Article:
backInjectionThe epidural space of a spine is the space between the outermost layer and the bone. The epidural space is outside of the spinal cord and extends from the base of the skull to the tailbone. Nerve roots exit from the spinal cord and then come together to form nerves. Epidural and nerve root injections are performed under x-ray guidance in a procedure suite for precise location. Conscious sedation may be provided upon prior approved request. The physician will then deliver a local anesthetic. Using a spinal needle, the physician then delivers the corticosteroid into the epidural space or selected nerve root. Relief of pain and inflammation may take five to seven days, however maximum relief may take up to two weeks. Epidural and nerve root injections provide long term relief, lasting weeks to months.

 

Reason for the procedure

This injection is performed to relieve spinal pain as well as any radicular pain. The steroid medication can reduce the swelling and inflammation caused by spinal conditions such as spinal stenosis, radiculopathy, sciatica and herniated discs.

There are three locations for an epidural:

This injection is administered to relieve pain in the neck, shoulders, and arms caused by pinched nerve(s) in the cervical spine.  Conditions such as herniated discs, spinal stenosis, or radiculopathy can compress nerves, causing inflammation and pain.  The medication injected helps…

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epiduralThis injection procedure is performed to relieve mid back pain. The steroid medication can reduce the swelling and inflammation caused by spinal conditions, such as spinal stenosis, radiculopathy, sciatica and herniated discs. In some cases it may be necessary to repeat the procedure as many as three times to get the full benefit of the medication. However many patients get significant relief from only one or two injections.

Positioning the patient

In this procedure, the patient lays face down. A cushion under the stomach area provides comfort and flexes the back. In this position the spine will open, allowing for easier access to the epidural space. A fluoroscope assists the physician in locating the appropriate lumbar vertebra and nerve root.

STEP 1

A local anesthetic numbs the skin and all the tissue, down to the surface of the lamina portion of the lumbar vertebra bone.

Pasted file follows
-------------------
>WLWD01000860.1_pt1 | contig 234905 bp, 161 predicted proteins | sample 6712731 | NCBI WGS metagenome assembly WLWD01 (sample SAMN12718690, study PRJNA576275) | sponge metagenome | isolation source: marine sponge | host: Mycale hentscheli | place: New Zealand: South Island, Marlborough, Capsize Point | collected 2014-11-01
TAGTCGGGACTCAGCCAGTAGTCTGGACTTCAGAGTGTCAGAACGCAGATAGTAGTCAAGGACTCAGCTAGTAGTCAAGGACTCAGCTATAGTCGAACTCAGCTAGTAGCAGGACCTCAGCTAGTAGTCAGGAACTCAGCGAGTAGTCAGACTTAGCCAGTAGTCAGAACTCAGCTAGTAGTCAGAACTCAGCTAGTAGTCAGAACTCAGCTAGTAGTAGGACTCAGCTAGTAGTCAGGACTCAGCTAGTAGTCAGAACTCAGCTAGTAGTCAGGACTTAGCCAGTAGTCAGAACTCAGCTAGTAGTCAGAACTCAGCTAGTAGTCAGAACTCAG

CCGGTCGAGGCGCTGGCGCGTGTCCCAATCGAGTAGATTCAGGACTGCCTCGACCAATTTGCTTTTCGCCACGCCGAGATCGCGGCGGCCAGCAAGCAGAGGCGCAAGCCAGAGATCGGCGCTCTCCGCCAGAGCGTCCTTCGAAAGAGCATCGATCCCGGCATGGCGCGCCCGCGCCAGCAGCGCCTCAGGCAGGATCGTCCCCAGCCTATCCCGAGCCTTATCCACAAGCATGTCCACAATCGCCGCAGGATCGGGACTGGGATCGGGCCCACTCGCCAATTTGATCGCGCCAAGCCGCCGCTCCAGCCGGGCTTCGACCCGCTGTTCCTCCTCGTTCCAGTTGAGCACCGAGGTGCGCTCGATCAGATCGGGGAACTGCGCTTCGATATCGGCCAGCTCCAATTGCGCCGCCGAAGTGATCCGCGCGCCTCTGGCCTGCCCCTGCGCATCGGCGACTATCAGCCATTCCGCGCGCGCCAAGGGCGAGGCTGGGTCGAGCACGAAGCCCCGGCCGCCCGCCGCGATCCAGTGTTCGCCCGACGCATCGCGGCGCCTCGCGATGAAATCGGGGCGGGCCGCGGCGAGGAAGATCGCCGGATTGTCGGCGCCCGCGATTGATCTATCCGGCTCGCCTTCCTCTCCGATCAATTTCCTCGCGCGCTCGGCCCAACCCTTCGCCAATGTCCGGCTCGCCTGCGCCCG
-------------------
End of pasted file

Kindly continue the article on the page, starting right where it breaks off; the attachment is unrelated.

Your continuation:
STEP 2

The physician then slides a thicker needle through the anesthetized track. Aided by a fluoroscope, the physician guides the needle toward the epidural space most commonly between the T8/9 or T9/10 vertebrae.

STEP 3

A contrast solution is injected so the physician can use the fluoroscope to see the painful areas and to confirm the correct location of the needle tip.

STEP 4

A steroid-anesthetics mix is injected into the foraminal epidural space, bathing the painful nerve root with soothing medication

This injection procedure is performed to relieve low back and radiating leg pain. The steroid medication can reduce the swelling and inflammation caused by spinal conditions, such as spinal stenosis, radiculopathy, sciatica…

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Here are download The Epidural Procedure Instructions.
The procedure

The patient may be asked to change in a gown for better access during the procedure. Patient will be asked to lie face down on the table. You will be fully awake for the procedure unless you have elected sedation. The procedure will be performed using a special x-ray machine (fluoroscopy). The procedure usually takes 10-15 minutes depending on the approach used to place the steroid.

The area to be injected will be cleansed with a Chloraprep solution. A Sterile draping of a square cloth-like material is placed on your skin, around the area where the procedure will be done. There are several approaches the physician may choose to take Transforaminal (from the side), Interlaminar (straight), or Caudal (below). The area to be injection is numbed with a medication to help make the procedure as comfortable as possible. This local anesthetic helps numb the skin and tissues where the needle will be inserted. You may have some discomfort during the injection. If you experience discomfort, tell your physician. Once the area is numb, a needle will be place alongside the nerve root and a contrast die is injected. After the contrast die is injected a small amount of anesthetic and steroid is injected.

After the procedure

A band aid will be placed over injection site. You may stay in the recovery area and rest quietly until you feel well enough to leave. For some people, this is 10 minutes; for others, it can be longer.